Category Archives: LGBTQ

A Challenge: An Open Letter To Fellow Teachers

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Dear Fellow Teachers,

Fired up about the latest mass murder in an American school?  Great.  Me, too.  And if I see one more well-meaning teacher on a social media post ask for advice while trying not to be “political”,  I’m going to snap my very favorite purple pen in half.   And you know that means business when a teacher vows to destroy a favorite pen. So, fellow teachers…

STOP SAYING “NOT TO BE POLITICAL, BUT…”

STOP IT NOW.

OUR JOBS ARE POLITICAL.

Everything we do is legislated by the state or federal government or decided upon by a school board.  From the backless, toeless shoes we’re not supposed to wear in my district to the funding we receive as a Title 1 school, EVERYTHING IS POLITICAL.

Saying you’re not political is political. 

It places you firmly in your privilege, siding with the status quo.

Your non-voice, your silence, emboldens others to tell you what to teach, how to teach it, and how much you’ll be paid to shut up and fake-it-to-make it.

I’m not saying your classroom is the place to indoctrinate your students with your views on abortion or 2nd Amendment rights. As a professional, your job is to helps students explore all points of view. What I’m saying is that you need to educate yourself and take a social media stand on issues that impact the four walls you teach in every single day.

For example:

If you can’t talk about these topics with a modicum of insight, it’s time to stop grading and read about them.

You can still use social media to ask for advice and share your favorite activities, but please get out of your Pinterest stupor and GET INFORMED.  What can you do?

  1. Find your local school district’s social media accounts  and follow them.
  2. Find your town’s social media accounts and follow them.
  3. Find your county’s social media accounts and follow them.
  4. Find your governor’s social media accounts and follow them.
  5. Find your STATE legislators’ social media accounts and follow them.
  6. Find your CONGRESSIONAL legislators’ social media accounts and follow them.

THEN

7) “Like” what you agree with a write a comment telling them why.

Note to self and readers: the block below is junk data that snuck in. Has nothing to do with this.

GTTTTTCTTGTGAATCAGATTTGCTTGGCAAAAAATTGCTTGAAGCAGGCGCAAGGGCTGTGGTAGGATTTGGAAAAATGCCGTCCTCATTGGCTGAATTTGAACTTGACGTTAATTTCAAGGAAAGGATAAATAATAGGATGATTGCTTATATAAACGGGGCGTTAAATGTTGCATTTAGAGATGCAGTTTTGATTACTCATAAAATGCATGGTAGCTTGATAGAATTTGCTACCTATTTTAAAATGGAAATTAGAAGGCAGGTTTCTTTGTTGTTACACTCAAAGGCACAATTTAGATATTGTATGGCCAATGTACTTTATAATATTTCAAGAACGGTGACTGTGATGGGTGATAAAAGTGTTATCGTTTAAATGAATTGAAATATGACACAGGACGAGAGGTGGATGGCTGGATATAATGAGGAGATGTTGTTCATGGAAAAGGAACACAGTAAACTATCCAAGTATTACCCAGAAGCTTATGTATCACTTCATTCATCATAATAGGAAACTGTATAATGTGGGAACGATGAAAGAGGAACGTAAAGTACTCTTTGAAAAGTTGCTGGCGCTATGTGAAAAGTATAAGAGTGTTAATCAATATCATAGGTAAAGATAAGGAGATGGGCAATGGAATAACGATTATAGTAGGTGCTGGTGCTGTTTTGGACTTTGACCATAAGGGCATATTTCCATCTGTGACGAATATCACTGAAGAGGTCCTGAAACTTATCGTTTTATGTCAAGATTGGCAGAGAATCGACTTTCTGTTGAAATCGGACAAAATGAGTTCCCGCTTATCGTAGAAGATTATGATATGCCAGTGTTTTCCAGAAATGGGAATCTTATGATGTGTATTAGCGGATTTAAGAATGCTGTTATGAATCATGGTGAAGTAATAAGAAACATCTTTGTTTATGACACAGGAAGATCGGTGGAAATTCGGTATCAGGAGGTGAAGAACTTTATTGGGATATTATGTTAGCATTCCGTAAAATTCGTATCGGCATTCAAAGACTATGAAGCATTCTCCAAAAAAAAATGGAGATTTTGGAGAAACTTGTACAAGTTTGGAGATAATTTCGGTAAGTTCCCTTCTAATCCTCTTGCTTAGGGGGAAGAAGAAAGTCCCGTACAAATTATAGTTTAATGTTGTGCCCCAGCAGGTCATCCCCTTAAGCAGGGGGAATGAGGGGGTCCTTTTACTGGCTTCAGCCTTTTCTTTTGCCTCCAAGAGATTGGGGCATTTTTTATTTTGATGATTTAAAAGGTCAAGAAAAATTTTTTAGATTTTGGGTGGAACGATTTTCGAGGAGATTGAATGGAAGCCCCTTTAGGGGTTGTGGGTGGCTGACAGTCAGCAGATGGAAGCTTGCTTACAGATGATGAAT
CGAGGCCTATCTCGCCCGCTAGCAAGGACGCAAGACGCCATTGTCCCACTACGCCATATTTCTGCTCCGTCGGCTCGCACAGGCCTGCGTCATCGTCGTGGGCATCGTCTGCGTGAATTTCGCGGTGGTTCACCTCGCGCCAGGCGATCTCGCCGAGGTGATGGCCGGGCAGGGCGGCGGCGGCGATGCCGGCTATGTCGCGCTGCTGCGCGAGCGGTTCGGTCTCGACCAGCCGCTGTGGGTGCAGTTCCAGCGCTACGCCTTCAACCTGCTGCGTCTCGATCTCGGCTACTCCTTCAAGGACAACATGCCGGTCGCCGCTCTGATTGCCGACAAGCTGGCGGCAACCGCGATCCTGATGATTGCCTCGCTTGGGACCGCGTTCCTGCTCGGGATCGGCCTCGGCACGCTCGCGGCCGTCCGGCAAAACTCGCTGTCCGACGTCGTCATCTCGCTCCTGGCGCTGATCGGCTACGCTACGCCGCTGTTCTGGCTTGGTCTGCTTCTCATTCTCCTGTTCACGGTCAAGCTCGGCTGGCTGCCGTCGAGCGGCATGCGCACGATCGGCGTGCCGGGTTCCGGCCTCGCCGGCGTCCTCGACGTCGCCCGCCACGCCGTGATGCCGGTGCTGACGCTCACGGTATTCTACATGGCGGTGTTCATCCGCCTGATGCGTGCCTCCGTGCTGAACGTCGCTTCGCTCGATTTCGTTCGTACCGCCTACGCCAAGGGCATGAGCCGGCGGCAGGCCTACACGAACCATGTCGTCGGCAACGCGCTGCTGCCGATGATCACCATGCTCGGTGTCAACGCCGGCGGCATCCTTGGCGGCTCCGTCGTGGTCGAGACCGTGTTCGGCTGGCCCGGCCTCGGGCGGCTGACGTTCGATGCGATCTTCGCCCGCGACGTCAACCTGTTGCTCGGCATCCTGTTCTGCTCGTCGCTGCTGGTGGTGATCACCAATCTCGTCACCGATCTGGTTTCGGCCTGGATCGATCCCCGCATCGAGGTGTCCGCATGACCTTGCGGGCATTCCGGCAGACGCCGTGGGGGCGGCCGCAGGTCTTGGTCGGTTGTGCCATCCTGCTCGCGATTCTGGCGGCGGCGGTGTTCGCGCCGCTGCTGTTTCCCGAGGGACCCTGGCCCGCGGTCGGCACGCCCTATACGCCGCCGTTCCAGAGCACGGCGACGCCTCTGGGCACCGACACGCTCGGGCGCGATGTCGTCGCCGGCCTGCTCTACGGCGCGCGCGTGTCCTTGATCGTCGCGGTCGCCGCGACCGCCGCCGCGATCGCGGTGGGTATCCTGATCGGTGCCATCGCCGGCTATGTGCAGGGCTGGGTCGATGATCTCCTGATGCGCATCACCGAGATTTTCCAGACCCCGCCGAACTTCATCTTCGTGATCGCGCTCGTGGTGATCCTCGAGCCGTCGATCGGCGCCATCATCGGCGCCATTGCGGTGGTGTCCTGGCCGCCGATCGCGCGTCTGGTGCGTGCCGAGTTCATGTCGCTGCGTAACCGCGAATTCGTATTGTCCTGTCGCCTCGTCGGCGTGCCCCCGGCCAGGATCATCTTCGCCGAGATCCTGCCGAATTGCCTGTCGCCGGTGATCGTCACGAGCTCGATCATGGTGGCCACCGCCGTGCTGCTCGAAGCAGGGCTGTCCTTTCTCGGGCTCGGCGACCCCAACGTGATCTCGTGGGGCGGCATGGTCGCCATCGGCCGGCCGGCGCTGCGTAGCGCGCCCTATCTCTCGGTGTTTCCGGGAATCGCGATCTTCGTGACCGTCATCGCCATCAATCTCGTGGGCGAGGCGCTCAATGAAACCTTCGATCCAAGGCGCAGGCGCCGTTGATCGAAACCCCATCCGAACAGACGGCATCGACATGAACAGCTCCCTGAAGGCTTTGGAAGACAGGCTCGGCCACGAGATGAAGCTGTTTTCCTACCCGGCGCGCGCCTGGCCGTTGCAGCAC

8) If you disagree with what your elected official posted, tell them why.

9) Do both professionally and diplomatically. No name calling, no sweeping generalizations. Keep it positive.

10) And when someone in your social circle posts something  you know is factually dubious (because you’re informed), TELL THEM ABOUT IT and add a credible link. Do not engage with a back and forth and be ridiculous.  Use your teacher voice.  Then get on with your life.

“But Heather, it’s JUST social media!”

It’s never JUST anything when it concerns our students.

Quick story:

In the mid 2000’s I was at a National Writing Project Annual Meeting and chose a session about supporting LBGTQ students, back when it was still precarious professionally to do so openly.  The hotel conference room was packed with teachers from all over the country, wanting to make a difference without losing their jobs.  One man said, “Listen. Even if all you can do is tell a student ‘That’s so gay is not OK in this classroom,’ you have done something. You have made your classroom safer for the closeted student in the back row or for another student whose uncle just came out.”

Those two sentences changed me.  Since that November afternoon  years ago, my classroom has never been the same.  Some people might consider it a political act that I stand up so openly for my LGBTQ students. I long to live in a culture where treating everyone with dignity and respect is a norm, not a political leaning. So until then, the rainbow  drawing on my classroom door is political. I can live with that.

I believe that every student has the right to feel safe in every classroom across our great, complicated, bruised country.   And they will never feel totally safe until we, as teachers, stop being afraid of being called “political.”

 

With love,

Heather

 

Overjoyed To Revise

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1357938918_4471_EqualityWhen I created the character of Gilly Tomlinson, the political climate in the United States was very different. We were in the last two years of the Bush administration and the dialogue about marriage equality was minimal and the loudest voices were of those who cloaked their ignorance in the name of “family values.”  Gilly was to be a character whose greatest struggle was being an openly gay man. Northeastern Pennsylvania isn’t  the easiest place to be different, from sexuality to race to socio-economic level. I always knew he was out to his close friends and had a boyfriend in far-away Washington, DC,  but as far as work and family went, he was just a bachelor trying to get ahead at his law firm. These social constraints were key to his character and the choices he’d make.

Now, the loudest voices are from people outwardly defending marriage equality and civl rights.  Even some of my 8th graders created persuasive presentations on why gay marriage should be legal and wear pins that say “That’s So Gay Is Not OK.” After the Supreme Court’s decisions in favor if civil rights for ALL Americans,  I am overjoyed to know I can revise what I had planned for him in the sequel.  Will he struggle?  Of course; however,  his world, our world, is different from when we went to bed last night. I cannot wait for his part of the story to reflect this.

Today’s rulings don’t mean smooth sailing, just as the Civil Rights Act doesn’t mean we all overcame. I’m just excited that today opens so many options for all of us.

I’ve never been happier to revise.